(CNN) -- The United Kingdom will back French Finance Minister Christine Lagarde to become head of the International Monetary Fund, British Chancellor George Osborne said.
The IMF is scheduled to begin accepting nominations for its top job Monday, following the resignation of Dominique Strauss-Kahn, who faces sexual assault charges in the United States.
"We support her because she's the best person for the job, but I also personally think it would be a very good thing to see the first female managing director of the IMF in its 60 year history," said Osborne, Britain's equivalent of a finance minister.
Strauss-Kahn, who is accused of trying to rape a maid last week in his suite at the Sofitel hotel in New York, was released from Rikers Island jail on Friday and is staying with his wife, Anne Sinclair.
He proclaimed innocence in a resignation letter to the IMF Executive Board late Wednesday.
"To all, I want to say that I deny with the greatest possible firmness all of the allegations that have been made against me," he said.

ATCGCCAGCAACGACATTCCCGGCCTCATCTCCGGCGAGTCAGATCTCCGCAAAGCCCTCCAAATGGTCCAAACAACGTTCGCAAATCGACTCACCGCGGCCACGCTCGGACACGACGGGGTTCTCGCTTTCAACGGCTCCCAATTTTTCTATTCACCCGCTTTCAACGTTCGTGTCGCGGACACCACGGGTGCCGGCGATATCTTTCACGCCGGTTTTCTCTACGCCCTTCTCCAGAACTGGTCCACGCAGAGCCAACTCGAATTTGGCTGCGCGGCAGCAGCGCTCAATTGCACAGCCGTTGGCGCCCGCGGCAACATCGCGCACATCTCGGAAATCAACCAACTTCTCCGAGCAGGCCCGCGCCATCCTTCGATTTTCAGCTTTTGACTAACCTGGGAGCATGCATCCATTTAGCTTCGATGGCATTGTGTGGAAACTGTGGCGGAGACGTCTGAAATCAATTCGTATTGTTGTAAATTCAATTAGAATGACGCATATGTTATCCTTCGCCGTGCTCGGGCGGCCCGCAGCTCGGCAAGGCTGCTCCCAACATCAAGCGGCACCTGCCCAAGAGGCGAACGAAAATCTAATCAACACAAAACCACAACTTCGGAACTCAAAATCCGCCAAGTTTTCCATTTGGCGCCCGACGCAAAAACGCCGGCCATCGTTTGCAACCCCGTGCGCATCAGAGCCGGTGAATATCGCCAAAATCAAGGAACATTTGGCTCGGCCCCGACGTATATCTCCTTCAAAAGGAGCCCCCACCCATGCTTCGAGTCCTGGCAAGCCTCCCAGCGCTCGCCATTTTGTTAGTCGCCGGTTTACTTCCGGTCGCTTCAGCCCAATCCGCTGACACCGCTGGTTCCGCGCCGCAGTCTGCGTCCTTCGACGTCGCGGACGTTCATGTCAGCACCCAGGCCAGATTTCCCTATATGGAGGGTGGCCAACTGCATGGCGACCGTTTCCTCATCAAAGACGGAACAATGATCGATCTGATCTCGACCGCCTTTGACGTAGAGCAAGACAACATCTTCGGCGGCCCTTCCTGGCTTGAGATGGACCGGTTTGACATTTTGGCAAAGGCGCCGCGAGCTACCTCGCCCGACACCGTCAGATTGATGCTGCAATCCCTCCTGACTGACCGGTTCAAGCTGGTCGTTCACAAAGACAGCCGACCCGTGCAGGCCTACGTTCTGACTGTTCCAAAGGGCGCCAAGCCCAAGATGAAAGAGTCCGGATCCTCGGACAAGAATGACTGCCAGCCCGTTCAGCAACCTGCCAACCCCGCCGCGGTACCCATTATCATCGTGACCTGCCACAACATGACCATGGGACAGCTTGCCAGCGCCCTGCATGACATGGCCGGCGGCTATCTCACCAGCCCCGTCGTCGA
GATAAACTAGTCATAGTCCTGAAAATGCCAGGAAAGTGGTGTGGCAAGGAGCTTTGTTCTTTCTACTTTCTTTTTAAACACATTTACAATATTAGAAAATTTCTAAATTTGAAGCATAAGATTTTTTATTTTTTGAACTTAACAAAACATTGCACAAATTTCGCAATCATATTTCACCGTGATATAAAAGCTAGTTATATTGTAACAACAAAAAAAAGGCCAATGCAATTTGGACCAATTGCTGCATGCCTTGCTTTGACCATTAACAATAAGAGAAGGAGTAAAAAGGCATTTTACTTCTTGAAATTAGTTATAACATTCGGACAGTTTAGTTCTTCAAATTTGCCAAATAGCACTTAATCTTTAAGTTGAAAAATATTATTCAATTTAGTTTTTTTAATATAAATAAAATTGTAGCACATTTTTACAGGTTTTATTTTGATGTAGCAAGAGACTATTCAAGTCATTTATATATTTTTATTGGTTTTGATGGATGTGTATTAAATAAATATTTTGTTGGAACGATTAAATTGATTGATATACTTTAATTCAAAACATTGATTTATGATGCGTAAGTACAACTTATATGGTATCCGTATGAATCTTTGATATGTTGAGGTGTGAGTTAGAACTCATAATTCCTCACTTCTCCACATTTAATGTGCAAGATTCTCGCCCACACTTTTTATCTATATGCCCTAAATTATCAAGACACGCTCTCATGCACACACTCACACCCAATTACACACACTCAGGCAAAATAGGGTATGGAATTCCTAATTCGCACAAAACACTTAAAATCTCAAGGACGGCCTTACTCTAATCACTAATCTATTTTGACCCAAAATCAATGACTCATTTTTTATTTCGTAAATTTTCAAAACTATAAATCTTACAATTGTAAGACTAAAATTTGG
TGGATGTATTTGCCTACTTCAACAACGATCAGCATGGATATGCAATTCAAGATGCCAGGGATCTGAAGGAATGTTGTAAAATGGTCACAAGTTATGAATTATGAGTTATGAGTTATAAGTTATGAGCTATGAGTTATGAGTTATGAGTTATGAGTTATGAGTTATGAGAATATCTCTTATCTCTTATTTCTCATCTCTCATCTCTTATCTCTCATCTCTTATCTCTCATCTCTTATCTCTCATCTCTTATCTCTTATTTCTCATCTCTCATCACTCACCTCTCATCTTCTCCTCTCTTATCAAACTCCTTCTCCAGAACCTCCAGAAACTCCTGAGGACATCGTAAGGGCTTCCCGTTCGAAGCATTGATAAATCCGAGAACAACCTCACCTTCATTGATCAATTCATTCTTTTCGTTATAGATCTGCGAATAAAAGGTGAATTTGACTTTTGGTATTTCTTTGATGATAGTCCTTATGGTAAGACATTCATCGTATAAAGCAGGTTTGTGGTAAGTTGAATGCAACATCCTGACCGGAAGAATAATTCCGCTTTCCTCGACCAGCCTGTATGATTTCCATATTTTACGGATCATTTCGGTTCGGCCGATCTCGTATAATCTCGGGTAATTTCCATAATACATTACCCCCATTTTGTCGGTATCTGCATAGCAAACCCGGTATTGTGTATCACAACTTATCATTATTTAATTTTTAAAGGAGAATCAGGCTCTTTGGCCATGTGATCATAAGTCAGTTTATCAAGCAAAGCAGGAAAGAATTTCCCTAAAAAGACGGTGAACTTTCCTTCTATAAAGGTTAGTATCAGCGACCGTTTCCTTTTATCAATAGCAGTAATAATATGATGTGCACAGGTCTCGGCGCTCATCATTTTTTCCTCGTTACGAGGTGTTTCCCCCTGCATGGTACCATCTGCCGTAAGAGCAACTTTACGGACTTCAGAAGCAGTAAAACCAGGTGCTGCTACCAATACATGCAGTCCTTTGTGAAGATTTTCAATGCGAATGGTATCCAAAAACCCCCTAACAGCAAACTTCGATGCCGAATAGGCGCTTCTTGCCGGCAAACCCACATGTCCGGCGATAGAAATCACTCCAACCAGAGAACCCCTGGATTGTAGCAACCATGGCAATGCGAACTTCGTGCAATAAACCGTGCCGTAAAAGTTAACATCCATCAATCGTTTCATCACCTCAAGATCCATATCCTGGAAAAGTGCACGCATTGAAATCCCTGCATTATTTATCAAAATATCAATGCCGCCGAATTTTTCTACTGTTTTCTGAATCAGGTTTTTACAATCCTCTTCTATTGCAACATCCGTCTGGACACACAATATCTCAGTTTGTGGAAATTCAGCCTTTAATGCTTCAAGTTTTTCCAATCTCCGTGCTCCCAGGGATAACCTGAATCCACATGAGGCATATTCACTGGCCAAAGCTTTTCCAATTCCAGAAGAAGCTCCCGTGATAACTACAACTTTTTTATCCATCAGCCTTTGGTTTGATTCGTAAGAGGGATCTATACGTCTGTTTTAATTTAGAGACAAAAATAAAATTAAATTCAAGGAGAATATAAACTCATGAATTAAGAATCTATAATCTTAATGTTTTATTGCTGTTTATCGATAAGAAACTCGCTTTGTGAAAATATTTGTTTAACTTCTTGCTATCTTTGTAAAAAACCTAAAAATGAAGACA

The IMF said Friday that it aims to complete the selection process by June 30.
Lagarde is likely to face opposition from developing economies, who are proposing their own candidates for the post.
Mexico will put forward Central Bank Chief Agustin Carstens as a candidate, the state-run news agency reported Sunday.
Carstens worked with the IMF as the executive director for Mexico, Spain, Venezuela and Central America, and was later a deputy managing director there, Notimex said.
Since the IMF was created in 1945, all 10 of the institution's managers have been European. Four of them have been French.
CNN's David Wilkinson contributed to this report.